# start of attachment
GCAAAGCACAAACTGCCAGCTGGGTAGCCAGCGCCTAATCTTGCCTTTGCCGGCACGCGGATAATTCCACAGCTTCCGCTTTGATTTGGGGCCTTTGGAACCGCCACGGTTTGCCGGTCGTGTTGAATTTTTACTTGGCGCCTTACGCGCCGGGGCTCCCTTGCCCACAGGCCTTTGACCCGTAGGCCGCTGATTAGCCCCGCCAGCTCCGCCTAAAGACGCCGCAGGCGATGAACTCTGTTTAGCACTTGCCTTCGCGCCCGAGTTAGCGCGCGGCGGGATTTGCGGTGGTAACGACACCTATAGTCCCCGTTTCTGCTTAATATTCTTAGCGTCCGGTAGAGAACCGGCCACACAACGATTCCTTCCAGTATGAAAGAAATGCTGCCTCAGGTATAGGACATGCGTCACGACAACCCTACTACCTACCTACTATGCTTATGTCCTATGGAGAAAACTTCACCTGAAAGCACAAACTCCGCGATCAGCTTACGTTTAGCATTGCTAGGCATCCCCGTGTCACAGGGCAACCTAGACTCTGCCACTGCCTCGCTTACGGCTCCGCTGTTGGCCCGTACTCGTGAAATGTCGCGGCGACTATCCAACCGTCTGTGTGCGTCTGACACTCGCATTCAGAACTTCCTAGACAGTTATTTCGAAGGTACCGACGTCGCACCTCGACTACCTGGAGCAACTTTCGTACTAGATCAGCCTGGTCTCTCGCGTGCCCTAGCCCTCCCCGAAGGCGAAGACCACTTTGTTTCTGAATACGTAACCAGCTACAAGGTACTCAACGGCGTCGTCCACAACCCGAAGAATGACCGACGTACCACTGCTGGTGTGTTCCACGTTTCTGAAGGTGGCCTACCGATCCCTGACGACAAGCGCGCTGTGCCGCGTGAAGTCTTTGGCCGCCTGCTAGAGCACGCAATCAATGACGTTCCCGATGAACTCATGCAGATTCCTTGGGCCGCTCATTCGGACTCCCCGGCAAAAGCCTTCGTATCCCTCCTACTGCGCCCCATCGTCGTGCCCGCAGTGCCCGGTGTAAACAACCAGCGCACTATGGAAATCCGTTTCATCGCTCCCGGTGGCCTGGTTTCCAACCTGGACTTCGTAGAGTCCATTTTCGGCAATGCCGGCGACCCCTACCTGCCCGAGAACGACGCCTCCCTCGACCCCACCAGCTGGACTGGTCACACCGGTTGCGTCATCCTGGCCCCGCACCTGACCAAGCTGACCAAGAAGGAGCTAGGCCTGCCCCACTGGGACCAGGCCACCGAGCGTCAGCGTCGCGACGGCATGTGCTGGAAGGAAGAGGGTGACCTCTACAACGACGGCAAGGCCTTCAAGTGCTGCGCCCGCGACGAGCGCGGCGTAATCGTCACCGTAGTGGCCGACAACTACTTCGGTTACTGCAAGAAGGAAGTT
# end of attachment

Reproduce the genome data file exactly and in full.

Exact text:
GCAAAGCACAAACTGCCAGCTGGGTAGCCAGCGCCTAATCTTGCCTTTGCCGGCACGCGGATAATTCCACAGCTTCCGCTTTGATTTGGGGCCTTTGGAACCGCCACGGTTTGCCGGTCGTGTTGAATTTTTACTTGGCGCCTTACGCGCCGGGGCTCCCTTGCCCACAGGCCTTTGACCCGTAGGCCGCTGATTAGCCCCGCCAGCTCCGCCTAAAGACGCCGCAGGCGATGAACTCTGTTTAGCACTTGCCTTCGCGCCCGAGTTAGCGCGCGGCGGGATTTGCGGTGGTAACGACACCTATAGTCCCCGTTTCTGCTTAATATTCTTAGCGTCCGGTAGAGAACCGGCCACACAACGATTCCTTCCAGTATGAAAGAAATGCTGCCTCAGGTATAGGACATGCGTCACGACAACCCTACTACCTACCTACTATGCTTATGTCCTATGGAGAAAACTTCACCTGAAAGCACAAACTCCGCGATCAGCTTACGTTTAGCATTGCTAGGCATCCCCGTGTCACAGGGCAACCTAGACTCTGCCACTGCCTCGCTTACGGCTCCGCTGTTGGCCCGTACTCGTGAAATGTCGCGGCGACTATCCAACCGTCTGTGTGCGTCTGACACTCGCATTCAGAACTTCCTAGACAGTTATTTCGAAGGTACCGACGTCGCACCTCGACTACCTGGAGCAACTTTCGTACTAGATCAGCCTGGTCTCTCGCGTGCCCTAGCCCTCCCCGAAGGCGAAGACCACTTTGTTTCTGAATACGTAACCAGCTACAAGGTACTCAACGGCGTCGTCCACAACCCGAAGAATGACCGACGTACCACTGCTGGTGTGTTCCACGTTTCTGAAGGTGGCCTACCGATCCCTGACGACAAGCGCGCTGTGCCGCGTGAAGTCTTTGGCCGCCTGCTAGAGCACGCAATCAATGACGTTCCCGATGAACTCATGCAGATTCCTTGGGCCGCTCATTCGGACTCCCCGGCAAAAGCCTTCGTATCCCTCCTACTGCGCCCCATCGTCGTGCCCGCAGTGCCCGGTGTAAACAACCAGCGCACTATGGAAATCCGTTTCATCGCTCCCGGTGGCCTGGTTTCCAACCTGGACTTCGTAGAGTCCATTTTCGGCAATGCCGGCGACCCCTACCTGCCCGAGAACGACGCCTCCCTCGACCCCACCAGCTGGACTGGTCACACCGGTTGCGTCATCCTGGCCCCGCACCTGACCAAGCTGACCAAGAAGGAGCTAGGCCTGCCCCACTGGGACCAGGCCACCGAGCGTCAGCGTCGCGACGGCATGTGCTGGAAGGAAGAGGGTGACCTCTACAACGACGGCAAGGCCTTCAAGTGCTGCGCCCGCGACGAGCGCGGCGTAATCGTCACCGTAGTGGCCGACAACTACTTCGGTTACTGCAAGAAGGAAGTT